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Marine Battery Types & Charging Tips

Marine Battery Types & Charging Tips

Most boats under 50 feet in length have 12-volt electrical systems. Yet many experienced boaters don’t fully understand the batteries they have on board or indeed how their batteries and charging systems work.

Marine batteries are designed and built for specific applications and their internal structure will reflect their use—starter, deep-cycle, or dual-purpose—as well as their limitations. For instance, a battery designed for starting your boat engine will typically have more internal plates closer together, providing more surface area to give that higher, one-time discharge required in powering a starter motor, but will not be as good at the long, steady discharge that deep-cycle batteries, with thicker active plates and higher antimony concentrations give. Deep-cycle batteries can be discharged from 50 to 80 percent and recover easily, while starting batteries don’t like to be discharged more than 50%.

Chemical Types:

Marine batteries are available in four chemical types: Flooded, Gel, Absorbed Glass Mat (AGM) and Lithium Iron. Regardless of chemical type, they’re rated by energy output, generally expressed as ampere hours, and categorised by how many charges (cycles) the battery is likely to withstand in its lifetime. The output and lifespan will typically dictate the price. The use, chemical type, and the number of batteries best suited to your boat will depend on the kind of boat, how you use it, and your budget.

Flooded Batteries: Wet or flooded batteries following Plante’s design are the most common and least expensive kind of battery found on boats. They use a reservoir of liquid sulphuric acid to act as a pathway between lead plates. This electrolyte produces hydrogen and oxygen when the battery is being charged, requiring vented battery boxes and compartments to let the gas escape safely outside the boat. Due to the heat and outgassing produced during charging, flooded batteries require periodic inspection and topping up with distilled water (if they are not sealed, and this is possible). They self-discharge at a higher rate (6 to 7% per month) than AGM gel or lithium iron batteries, and thus require routine charging when not in use for longer periods; over the winter for example. Wet cells must be installed in an upright position (which can be difficult to maintain on boats) and do not tolerate high amounts of vibration (also prevalent on boats). The good news is flooded batteries handle overcharging better than gel and AGM batteries. Wet-cell batteries are also significantly less expensive to purchase.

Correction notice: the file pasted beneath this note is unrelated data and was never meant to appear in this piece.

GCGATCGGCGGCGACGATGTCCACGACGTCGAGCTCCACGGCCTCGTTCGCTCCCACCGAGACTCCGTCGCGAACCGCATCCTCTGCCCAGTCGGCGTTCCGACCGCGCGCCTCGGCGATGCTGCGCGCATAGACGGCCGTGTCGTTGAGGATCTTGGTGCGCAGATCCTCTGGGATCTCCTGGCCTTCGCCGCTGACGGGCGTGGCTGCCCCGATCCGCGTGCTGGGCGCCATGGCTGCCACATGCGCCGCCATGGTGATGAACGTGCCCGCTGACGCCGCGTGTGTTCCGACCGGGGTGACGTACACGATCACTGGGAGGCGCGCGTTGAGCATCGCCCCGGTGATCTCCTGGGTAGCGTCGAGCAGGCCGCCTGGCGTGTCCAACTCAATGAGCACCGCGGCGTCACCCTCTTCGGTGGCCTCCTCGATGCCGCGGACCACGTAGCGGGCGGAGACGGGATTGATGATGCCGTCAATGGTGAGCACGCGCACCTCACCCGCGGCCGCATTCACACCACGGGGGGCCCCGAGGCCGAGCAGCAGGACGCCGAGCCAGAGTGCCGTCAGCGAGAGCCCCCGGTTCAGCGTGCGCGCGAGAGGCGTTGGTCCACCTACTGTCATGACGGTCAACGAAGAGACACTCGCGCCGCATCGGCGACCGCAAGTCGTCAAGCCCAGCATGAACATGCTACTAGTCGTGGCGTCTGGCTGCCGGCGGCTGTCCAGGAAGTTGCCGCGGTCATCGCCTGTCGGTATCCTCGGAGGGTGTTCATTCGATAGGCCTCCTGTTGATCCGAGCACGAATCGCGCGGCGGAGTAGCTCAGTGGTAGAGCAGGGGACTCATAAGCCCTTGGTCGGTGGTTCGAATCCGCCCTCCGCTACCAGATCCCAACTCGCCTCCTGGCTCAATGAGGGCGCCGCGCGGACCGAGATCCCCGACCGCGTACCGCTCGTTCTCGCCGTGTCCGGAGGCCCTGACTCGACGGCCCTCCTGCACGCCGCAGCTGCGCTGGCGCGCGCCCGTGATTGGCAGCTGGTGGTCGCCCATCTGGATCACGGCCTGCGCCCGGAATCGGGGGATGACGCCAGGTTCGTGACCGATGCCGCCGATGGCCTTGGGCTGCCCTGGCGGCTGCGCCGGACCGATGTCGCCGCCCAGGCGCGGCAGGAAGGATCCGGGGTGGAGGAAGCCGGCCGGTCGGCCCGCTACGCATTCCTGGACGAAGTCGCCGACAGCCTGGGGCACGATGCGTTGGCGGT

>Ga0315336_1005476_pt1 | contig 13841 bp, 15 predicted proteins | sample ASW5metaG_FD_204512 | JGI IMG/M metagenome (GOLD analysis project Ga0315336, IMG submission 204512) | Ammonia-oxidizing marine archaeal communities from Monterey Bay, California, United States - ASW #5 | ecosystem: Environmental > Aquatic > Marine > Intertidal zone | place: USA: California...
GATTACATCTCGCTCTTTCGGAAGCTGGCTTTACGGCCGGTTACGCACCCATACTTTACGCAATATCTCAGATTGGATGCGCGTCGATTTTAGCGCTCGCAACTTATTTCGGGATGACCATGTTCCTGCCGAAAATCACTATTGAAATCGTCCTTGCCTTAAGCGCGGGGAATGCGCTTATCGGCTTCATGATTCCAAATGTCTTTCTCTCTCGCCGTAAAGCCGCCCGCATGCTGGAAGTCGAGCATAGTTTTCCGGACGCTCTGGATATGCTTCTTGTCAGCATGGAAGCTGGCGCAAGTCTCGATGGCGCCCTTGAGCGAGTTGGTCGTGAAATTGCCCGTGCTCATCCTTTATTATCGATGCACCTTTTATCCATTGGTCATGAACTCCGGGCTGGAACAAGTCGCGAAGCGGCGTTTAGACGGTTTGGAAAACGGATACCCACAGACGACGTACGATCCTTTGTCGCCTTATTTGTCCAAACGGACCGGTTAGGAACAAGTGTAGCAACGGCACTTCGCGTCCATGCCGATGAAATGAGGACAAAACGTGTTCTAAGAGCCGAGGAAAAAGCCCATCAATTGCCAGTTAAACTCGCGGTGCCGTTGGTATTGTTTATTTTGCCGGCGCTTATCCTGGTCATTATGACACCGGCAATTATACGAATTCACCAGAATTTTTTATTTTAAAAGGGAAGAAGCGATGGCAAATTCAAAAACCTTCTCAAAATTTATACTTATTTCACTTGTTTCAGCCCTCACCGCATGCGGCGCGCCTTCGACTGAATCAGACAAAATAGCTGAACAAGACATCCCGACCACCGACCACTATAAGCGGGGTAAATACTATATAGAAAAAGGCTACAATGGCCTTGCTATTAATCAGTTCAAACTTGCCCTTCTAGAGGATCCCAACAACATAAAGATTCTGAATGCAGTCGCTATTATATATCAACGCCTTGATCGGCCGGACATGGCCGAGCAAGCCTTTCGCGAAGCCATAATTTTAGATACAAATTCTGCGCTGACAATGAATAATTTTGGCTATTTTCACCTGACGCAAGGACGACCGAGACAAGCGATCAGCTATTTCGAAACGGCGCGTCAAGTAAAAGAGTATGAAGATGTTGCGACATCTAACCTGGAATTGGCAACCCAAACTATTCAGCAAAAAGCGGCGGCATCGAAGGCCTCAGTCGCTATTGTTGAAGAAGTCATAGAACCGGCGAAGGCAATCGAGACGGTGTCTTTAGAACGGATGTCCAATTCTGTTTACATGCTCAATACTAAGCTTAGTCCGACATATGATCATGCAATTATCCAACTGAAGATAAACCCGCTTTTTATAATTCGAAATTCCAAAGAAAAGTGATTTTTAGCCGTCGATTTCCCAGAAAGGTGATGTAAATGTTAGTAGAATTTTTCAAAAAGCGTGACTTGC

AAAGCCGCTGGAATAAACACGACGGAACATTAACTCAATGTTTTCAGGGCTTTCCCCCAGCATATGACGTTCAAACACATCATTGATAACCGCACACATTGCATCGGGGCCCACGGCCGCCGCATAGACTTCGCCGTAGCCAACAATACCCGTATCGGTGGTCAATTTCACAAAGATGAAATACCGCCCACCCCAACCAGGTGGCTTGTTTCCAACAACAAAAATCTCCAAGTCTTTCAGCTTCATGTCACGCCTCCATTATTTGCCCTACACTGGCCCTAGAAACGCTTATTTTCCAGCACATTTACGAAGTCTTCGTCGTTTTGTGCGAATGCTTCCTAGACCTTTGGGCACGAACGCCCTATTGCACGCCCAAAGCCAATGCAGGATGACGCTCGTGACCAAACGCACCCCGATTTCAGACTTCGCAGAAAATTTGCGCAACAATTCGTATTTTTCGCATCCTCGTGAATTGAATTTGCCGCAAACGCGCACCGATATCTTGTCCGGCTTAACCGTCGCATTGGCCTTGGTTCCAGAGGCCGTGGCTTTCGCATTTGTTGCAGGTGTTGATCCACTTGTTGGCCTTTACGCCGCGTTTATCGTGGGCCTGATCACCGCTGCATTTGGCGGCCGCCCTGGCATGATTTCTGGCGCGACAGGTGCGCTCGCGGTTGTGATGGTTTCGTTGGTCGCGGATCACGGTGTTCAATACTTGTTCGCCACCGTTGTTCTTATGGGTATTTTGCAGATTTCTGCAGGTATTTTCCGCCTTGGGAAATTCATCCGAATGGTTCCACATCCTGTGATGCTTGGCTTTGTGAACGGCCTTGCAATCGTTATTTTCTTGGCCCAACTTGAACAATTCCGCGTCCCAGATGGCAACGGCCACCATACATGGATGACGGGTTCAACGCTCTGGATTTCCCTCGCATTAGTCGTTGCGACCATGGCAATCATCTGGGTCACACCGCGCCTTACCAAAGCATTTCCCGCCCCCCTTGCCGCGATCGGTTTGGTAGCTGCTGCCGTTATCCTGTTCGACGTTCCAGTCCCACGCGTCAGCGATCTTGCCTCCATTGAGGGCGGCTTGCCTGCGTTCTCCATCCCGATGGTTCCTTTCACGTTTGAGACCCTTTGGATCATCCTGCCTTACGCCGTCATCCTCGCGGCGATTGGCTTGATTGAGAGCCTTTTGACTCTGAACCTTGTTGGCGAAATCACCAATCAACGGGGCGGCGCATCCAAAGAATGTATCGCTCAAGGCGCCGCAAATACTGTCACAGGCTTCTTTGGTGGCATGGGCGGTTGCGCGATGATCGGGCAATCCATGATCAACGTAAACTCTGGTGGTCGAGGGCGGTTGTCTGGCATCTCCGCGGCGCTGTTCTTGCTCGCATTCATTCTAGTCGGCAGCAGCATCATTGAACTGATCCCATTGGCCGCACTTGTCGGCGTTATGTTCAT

Gel Batteries: The “gel” is a combination of sulphuric acid, fumed silica, pure water, and phosphoric acid. The gel is quite viscous and prevents leaks if the battery is inverted or the case is damaged. Charging does cause a small amount of hydrogen and oxygen to be generated at the plates, but the pressure inside the cells combines the gases to create water. This also keeps the battery from drying out due to charging. Gel batteries charge at a lower voltage than flooded or AGM batteries, requiring a vessel’s charging system to be very carefully regulated to prevent high voltage overcharging.